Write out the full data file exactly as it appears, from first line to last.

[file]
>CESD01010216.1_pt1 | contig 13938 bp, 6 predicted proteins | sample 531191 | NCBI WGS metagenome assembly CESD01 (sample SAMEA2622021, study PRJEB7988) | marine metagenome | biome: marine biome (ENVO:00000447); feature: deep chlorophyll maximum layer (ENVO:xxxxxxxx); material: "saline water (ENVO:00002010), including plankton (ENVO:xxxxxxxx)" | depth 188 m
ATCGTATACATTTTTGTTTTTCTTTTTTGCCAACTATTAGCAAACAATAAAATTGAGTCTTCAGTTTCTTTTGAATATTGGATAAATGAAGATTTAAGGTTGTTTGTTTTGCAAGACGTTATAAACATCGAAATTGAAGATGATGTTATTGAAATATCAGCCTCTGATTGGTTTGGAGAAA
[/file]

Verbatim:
>CESD01010216.1_pt1 | contig 13938 bp, 6 predicted proteins | sample 531191 | NCBI WGS metagenome assembly CESD01 (sample SAMEA2622021, study PRJEB7988) | marine metagenome | biome: marine biome (ENVO:00000447); feature: deep chlorophyll maximum layer (ENVO:xxxxxxxx); material: "saline water (ENVO:00002010), including plankton (ENVO:xxxxxxxx)" | depth 188 m
ATCGTATACATTTTTGTTTTTCTTTTTTGCCAACTATTAGCAAACAATAAAATTGAGTCTTCAGTTTCTTTTGAATATTGGATAAATGAAGATTTAAGGTTGTTTGTTTTGCAAGACGTTATAAACATCGAAATTGAAGATGATGTTATTGAAATATCAGCCTCTGATTGGTTTGGAGAAA